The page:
ARC data: more visible, more useful
Effective outreach programs for Aboriginal and Torres Strait Islander students during COVID-19
Merlin Crossley goes beyond zero-tolerance grammatical policing
In breaking news
The headline story yesterday on Macquarie U’s “this week” page was “VCs end-of-year message.”
Incubators for UNE and UniAdelaide
Industry Minister Karen Andrews has announced $2m for six new start-up incubators, two with HE homes. The University of Adelaide’s ThincLab, “the place where unconventional thinkers can give their ideas an unfair advantage,” has money for start-ups to expand into Asia and Europe, presumably via ThincLab’s Singapore and French offices. UNE is funded for its agriculture technology gateway project.
Free kick of the morning
The Productivity Commission invites responses to its issues paper on “the social and economic benefits of improving mental health,” asking, “is there adequate support available for children and young people with mental ill‑health to re‑engage with education and training?” There are other resource-focused questions but you get the idea.
Uni Queensland releases proposal for Ramsay western civ centre degrees
The University of Queensland has put to staff a detailed proposal for degrees funded by the Ramsay Centre for Western Civilisation.
VC Peter Hoj told staff yesterday that the university’s leadership had submitted an expression of interest to Ramsay in October, with both sides agreeing last month, a partnership is “desirable and achievable.”
What’s not negotiable: The university is adamant that there will only be a deal if “independence and academic freedom are respected and adhered to. … The principle of the university’s independence with regard to academic decisions is a red-line issue for UQ. This point was recognised and understood in the discussion with the Ramsay Centre board of directors.”
The proposal includes: a structure for two degrees, a bachelor of advanced humanities and bachelor of humanities – LLB. And it specifies close study of texts in small classes led by “an experienced academic staff member.”
It also includes extensive subject details and comprehensive reading lists, which point to the core of the university’s case for proceeding and its response to criticism that ‘western civilisation” is weighed by “assumptions of ethnocentrism.”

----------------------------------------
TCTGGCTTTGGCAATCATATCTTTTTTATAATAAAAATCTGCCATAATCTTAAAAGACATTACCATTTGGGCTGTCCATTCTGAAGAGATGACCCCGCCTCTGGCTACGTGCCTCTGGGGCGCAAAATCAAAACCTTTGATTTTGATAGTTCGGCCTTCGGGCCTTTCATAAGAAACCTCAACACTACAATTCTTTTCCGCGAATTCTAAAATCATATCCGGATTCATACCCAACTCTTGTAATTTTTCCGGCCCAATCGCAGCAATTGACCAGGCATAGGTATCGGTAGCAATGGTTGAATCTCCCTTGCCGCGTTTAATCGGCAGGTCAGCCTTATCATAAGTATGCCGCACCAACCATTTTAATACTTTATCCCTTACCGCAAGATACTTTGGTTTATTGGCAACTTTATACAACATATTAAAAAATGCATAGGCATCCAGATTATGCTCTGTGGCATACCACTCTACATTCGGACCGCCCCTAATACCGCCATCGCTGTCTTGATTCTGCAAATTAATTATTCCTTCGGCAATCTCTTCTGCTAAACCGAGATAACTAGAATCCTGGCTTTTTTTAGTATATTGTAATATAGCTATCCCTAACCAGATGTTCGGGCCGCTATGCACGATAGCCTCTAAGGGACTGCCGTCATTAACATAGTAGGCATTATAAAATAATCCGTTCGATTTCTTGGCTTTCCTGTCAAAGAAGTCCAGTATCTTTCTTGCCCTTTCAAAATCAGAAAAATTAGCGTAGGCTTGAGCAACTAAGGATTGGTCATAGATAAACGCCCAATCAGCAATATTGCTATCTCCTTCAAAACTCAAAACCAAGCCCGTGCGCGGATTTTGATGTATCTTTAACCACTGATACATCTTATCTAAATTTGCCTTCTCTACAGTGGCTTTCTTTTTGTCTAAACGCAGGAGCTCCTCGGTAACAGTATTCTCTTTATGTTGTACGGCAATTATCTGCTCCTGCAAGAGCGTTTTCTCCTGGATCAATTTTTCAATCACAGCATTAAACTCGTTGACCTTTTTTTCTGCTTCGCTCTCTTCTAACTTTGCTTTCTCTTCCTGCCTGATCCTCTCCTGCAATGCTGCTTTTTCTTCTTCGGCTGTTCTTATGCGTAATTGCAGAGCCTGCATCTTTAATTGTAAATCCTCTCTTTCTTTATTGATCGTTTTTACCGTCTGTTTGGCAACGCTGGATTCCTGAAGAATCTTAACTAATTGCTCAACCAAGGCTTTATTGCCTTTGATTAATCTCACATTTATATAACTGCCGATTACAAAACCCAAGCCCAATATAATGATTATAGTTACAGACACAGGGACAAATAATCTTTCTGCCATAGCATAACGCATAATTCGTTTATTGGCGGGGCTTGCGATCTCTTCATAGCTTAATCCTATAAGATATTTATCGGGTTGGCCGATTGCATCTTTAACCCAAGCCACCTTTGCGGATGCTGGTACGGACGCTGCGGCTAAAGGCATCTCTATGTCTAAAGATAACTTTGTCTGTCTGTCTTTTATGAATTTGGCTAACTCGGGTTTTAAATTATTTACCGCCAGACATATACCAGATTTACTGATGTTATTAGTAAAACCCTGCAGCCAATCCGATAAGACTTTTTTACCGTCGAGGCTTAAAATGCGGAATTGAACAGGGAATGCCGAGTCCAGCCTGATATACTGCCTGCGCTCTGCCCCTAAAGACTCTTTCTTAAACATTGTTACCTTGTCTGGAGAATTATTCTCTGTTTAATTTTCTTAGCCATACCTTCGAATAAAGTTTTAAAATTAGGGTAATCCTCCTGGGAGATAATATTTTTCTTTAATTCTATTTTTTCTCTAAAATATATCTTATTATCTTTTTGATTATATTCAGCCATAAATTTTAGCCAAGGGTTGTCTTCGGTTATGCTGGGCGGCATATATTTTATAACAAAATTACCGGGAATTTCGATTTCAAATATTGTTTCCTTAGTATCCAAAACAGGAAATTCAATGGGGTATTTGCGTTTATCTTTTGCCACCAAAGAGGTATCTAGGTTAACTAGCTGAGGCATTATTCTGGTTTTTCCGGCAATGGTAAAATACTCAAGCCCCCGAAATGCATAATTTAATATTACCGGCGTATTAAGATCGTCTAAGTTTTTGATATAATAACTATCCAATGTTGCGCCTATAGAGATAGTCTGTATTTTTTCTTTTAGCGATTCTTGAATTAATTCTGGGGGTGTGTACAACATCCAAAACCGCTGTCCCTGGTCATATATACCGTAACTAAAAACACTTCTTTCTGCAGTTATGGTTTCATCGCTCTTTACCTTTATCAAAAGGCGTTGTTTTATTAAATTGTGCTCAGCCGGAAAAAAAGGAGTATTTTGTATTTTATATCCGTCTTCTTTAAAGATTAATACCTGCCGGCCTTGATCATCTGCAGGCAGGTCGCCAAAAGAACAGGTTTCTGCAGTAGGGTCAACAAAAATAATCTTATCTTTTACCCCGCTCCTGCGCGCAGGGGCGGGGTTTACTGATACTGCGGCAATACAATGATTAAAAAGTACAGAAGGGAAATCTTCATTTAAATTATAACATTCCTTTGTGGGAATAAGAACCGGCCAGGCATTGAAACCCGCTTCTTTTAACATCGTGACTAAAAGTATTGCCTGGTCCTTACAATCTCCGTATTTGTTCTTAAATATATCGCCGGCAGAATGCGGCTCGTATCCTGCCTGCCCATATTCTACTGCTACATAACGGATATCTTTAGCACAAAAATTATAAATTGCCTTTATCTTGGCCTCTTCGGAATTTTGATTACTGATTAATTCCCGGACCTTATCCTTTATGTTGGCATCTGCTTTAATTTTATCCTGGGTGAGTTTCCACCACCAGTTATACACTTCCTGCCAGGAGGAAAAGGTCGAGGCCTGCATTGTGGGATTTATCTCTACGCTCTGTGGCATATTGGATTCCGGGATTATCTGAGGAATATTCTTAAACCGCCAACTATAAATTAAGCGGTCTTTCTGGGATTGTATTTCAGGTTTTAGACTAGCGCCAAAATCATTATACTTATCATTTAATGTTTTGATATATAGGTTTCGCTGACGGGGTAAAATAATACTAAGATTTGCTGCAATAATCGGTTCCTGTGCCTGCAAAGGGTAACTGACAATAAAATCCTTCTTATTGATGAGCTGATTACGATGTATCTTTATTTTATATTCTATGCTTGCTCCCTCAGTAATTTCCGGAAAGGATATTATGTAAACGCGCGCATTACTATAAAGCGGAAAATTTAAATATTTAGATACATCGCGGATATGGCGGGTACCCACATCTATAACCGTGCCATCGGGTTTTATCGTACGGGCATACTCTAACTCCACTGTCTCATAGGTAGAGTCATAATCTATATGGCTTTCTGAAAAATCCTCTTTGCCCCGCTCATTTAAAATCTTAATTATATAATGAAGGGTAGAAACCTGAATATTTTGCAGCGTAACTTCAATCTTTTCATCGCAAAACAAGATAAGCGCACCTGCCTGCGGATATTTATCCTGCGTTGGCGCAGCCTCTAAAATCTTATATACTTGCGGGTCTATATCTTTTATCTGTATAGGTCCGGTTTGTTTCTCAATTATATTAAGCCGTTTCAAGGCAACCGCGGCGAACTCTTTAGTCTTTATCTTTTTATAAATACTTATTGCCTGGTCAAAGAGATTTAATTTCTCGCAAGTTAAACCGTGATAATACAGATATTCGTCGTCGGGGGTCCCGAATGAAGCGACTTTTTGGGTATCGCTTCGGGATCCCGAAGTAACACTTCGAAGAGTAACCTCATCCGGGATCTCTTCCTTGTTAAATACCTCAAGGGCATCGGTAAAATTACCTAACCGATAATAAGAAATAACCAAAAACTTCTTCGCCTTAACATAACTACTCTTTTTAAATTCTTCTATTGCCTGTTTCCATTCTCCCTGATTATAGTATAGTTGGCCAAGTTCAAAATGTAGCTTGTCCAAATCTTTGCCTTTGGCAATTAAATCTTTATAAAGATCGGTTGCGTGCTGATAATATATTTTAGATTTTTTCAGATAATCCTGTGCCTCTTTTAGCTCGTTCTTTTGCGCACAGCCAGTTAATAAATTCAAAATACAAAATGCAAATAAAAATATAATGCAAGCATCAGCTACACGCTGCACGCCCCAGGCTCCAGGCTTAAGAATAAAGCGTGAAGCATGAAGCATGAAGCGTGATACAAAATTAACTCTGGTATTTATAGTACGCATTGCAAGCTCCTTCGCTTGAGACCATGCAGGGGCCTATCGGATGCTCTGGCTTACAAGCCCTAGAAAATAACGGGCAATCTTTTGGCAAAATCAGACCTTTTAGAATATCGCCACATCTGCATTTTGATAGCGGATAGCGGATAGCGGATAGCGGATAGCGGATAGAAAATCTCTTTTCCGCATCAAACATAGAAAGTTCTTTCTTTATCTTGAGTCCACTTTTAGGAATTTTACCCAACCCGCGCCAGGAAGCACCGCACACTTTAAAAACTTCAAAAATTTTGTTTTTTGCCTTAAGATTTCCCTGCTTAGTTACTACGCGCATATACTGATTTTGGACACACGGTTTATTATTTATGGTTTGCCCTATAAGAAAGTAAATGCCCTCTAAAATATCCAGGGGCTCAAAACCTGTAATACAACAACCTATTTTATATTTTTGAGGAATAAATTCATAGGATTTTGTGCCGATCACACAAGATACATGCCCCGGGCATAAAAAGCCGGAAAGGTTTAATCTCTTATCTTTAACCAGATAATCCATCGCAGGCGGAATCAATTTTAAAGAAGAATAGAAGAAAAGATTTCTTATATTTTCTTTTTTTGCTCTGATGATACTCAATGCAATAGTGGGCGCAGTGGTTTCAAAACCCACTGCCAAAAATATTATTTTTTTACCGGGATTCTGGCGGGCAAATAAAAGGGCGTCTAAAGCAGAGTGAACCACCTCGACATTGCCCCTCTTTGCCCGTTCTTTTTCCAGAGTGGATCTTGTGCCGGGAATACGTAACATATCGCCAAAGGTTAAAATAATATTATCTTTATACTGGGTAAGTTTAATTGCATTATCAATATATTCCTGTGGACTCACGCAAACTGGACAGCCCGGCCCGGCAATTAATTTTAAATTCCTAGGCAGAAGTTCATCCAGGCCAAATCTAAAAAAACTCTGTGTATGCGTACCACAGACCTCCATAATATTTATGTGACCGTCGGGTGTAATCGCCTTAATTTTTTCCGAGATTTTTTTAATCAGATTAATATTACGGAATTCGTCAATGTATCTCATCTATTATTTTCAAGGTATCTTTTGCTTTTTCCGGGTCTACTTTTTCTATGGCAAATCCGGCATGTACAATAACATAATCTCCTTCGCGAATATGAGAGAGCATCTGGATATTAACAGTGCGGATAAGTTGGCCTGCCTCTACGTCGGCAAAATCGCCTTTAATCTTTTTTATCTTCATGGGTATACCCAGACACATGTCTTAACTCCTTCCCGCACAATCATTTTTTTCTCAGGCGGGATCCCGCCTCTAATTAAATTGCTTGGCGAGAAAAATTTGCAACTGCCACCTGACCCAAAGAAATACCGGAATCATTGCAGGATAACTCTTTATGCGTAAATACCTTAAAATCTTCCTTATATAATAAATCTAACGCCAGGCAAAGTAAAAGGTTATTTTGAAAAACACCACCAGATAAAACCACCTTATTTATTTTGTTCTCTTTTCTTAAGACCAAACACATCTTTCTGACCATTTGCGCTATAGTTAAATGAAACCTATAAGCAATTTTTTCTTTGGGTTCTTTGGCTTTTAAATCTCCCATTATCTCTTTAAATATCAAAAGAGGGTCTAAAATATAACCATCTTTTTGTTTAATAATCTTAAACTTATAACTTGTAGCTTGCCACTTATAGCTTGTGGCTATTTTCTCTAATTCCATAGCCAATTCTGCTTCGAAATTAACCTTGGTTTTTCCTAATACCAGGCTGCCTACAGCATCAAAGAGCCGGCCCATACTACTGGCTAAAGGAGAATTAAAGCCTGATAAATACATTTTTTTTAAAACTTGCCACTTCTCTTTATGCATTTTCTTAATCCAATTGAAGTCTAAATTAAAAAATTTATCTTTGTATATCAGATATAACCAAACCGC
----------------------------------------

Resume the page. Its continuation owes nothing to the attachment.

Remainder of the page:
“I understand why concerns about this language have been expressed; there is no doubting the historical fact that violent colonisation was undertaken by countries that believed themselves to be ‘civilised’ while at the same time dehumanising colonial subjects,” Professor Hoj states.
“At the same time, there are good academic reasons for future humanities scholars to study courses in western civilisation. Colonisation, slavery and war are part of the historical record, but so are breakthroughs in medical science; the development of democratic institutions; and a rich artistic and literary legacy. Shouldn’t we be teaching both ‘worlds’? More importantly, by teaching in a pluralistic way, we are encouraging very talented young people to be rigorous and reflective about how we best develop fair, prosperous and cohesive societies,” he argues.
“The proposed pedagogy is designed to not only recover the meaning of the ‘great books’, but also to critically evaluate their value and significance.”
First responses: This may not be enough for campus critics of a deal. National Tertiary Education Union state secretary Michael McNally was quick to warn last night, “members have expressed concerns that if a programme is characterised as promoting a conservative conception of “western civilisation”, it would run the risk of overshadowing UQ’s engagement with non-western societies and cultures, and cut across UQ’s efforts at promoting reconciliation with Aboriginal and Torres Strait Islander communities.